It is plain from section 35 that the CITT has been granted authority to wield its “powers, rights and privileges” in a manner that is somewhat more informal and expeditious than would be the case in proceedings before a court, so long as “the circumstances and considerations of fairness” remain paramount. As discussed in Section II.B.1.c. above, the Federal Court of Canada has acknowledged these differences in procedure in proceedings before tribunals and has emphasized both the importance of fairness and the fact that fairness requires balancing of the parties’ sometimes divergent interests. CIBA-Geigy Canada Ltd. v. Canada (Patented Medicine Prices Review Board), [1994] 3 F.C. 425 at para. 32.

The passages Complainants object to from the June 9 and 26 rulings, when read in their entirety, are not to the contrary. The observation that the CITT, “as an administrative agency, conducts less formal proceedings than do courts” is nothing more than a restatement of section 35 of the CITT Act. The full sentence in the June 9 ruling in which the CITT referred to its “quasi-judicial nature” makes clear that that foundation is the source of the CITT’s “resulting duty to act fairly” and its decision to allow a party its counsel of choice, rather than suggesting the CITT has some lesser authority or license to give short shrift to the parties’ rights. Similarly, the statements culled from the June 26 ruling characterizing the RFI process as “differ[ing] from a more wide-ranging and protracted interrogatory or discovery process [that] counsel would typically experience in a civil action before the courts” and recognizing the “tight time frames for the conduct of this review,” are part of an overall discussion by the CITT of the need for a “full and proper consideration of the issues in this review.” Accordingly, upon closer examination of the objected-to phrases, the Panel does not agree that the CITT misapprehended the nature of its authority.

Complainants, however, appear to be arguing something more. Citing the Federal Court of Appeal’s decision in Magnasonic Canada Limited v. Anti-dumping Tribunal, [1972] F.C. 1239 (C.A.) at 1246-49, Complainants suggest that the CITT compromised its “duty to fully consider and admit relevant evidence” because of its over-emphasis of the “less than ‘wide ranging’” scope of discovery and “‘tight time frames’” of the review proceeding. Complainants’ Brief at 41. They contend that the CITT improperly allowed these considerations to limit the scope of certain RFIs sought by Complainants. But Complainants acknowledge that the CITT has the right to limit discovery and admissibility of evidence to what it judges to be relevant (Complainants’ Brief at 41; Tr. at 133), and it is incontrovertible that the statutory scheme imposes fairly stringent time limits on reviews.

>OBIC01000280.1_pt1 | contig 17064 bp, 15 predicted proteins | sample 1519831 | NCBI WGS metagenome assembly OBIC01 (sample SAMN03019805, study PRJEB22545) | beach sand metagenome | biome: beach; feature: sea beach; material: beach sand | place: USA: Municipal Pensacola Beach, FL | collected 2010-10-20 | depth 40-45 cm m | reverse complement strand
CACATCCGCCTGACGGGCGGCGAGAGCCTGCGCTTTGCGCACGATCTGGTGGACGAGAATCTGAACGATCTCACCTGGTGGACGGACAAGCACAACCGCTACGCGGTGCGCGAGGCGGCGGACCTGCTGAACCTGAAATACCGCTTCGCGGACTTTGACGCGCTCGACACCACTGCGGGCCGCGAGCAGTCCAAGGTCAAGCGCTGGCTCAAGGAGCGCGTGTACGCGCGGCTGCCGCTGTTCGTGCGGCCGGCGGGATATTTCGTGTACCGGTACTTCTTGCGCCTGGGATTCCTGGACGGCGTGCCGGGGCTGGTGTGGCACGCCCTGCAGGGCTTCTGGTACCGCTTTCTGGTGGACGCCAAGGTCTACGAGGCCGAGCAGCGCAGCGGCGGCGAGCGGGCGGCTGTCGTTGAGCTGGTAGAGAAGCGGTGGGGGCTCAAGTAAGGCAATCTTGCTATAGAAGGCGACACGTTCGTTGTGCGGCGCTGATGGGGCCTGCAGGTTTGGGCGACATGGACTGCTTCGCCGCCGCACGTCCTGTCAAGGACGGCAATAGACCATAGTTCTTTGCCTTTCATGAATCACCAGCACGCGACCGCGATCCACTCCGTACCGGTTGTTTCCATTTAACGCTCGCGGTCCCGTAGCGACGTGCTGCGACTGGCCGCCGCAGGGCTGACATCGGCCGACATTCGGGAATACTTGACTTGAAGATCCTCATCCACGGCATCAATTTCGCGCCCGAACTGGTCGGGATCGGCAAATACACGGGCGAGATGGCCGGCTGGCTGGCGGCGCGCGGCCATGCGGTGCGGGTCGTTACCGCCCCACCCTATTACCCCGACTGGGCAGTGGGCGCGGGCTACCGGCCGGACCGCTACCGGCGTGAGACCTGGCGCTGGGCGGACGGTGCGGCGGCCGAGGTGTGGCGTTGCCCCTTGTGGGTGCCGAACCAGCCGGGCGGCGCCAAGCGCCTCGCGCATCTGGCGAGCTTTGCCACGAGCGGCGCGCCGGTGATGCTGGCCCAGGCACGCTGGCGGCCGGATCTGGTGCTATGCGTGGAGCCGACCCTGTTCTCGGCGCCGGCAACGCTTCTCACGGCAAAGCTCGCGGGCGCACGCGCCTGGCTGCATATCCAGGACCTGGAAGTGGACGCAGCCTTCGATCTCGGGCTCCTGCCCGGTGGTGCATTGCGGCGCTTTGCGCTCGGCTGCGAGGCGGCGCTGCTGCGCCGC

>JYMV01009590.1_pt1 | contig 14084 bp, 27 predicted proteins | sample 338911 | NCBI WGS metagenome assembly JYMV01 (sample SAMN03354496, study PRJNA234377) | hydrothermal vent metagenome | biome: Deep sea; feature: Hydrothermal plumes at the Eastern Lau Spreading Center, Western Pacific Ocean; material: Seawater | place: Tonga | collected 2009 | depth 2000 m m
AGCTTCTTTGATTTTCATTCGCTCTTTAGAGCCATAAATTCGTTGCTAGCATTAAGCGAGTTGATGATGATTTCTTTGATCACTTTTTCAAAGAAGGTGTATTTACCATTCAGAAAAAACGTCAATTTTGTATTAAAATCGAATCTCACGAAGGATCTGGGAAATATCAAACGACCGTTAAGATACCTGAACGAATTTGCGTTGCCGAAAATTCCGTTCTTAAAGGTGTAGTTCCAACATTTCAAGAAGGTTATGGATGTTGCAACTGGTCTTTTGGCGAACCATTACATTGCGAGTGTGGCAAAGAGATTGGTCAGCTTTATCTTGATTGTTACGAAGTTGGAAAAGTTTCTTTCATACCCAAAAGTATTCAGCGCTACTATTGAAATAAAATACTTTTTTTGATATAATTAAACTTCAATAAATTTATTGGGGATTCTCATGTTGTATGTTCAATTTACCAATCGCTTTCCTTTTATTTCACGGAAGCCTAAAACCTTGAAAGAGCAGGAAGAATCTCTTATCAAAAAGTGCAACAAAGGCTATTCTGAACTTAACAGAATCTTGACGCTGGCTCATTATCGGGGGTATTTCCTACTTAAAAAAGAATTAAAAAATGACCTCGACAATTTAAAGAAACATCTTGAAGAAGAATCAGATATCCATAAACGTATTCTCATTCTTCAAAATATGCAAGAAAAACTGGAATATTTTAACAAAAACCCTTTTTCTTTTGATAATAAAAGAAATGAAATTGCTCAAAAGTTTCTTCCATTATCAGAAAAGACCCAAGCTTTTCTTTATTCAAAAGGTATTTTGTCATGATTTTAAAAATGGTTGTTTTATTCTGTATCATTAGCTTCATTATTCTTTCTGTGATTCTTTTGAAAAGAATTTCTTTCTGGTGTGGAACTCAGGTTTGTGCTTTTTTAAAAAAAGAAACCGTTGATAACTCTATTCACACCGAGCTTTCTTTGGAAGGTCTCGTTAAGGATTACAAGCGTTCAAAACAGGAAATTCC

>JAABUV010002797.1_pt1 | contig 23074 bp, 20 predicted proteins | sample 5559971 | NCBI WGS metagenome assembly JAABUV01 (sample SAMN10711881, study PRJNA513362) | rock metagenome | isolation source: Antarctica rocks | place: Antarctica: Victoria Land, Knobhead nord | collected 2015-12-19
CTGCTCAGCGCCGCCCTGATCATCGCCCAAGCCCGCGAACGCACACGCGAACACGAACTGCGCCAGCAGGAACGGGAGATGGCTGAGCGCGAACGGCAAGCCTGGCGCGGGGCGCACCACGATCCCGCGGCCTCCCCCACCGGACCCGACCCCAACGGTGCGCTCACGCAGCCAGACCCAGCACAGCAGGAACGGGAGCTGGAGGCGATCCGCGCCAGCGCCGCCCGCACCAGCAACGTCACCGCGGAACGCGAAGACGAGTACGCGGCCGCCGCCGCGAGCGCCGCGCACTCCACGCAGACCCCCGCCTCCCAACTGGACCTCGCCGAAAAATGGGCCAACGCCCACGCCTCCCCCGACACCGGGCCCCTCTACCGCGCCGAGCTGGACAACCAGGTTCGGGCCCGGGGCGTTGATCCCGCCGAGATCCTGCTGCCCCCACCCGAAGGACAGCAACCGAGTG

Faced with the need to accommodate competing considerations of fairness to all the parties and statutory time constraints, the CITT’s June 3 and 4 letters took, in the Panel’s view, an appropriate and sensible approach. The letters (1) put the parties on notice that in this proceeding, as in other recent cases, a single RFI round would be permitted, (2) explained that questions that could not reasonably have been asked during this single round could be addressed at the hearing, (3) alerted the parties to particular subjects that would likely be disallowed as irrelevant or needlessly burdensome, and (4) stated that “where the relevance or usefulness of the information requested may not be readily apparent, it would be helpful if parties requesting information included the rationale for requesting and the relevance of the information requested. This will assist the CITT when it considers, on its own initiative or in response to an objection, the appropriateness of requests for information in deciding whether to require a party to respond.” The June 4 letter provided an illustrative list of requests that had been disallowed, including “non-subject goods.” Complainants were thus on notice that their RFIs for non-subject goods were likely to be rejected and that there would be no provision for a round of responses to objections to RFIs. In spite of these clear warnings, they chose not to provide a rationale for the relevance of such RFIs in this case.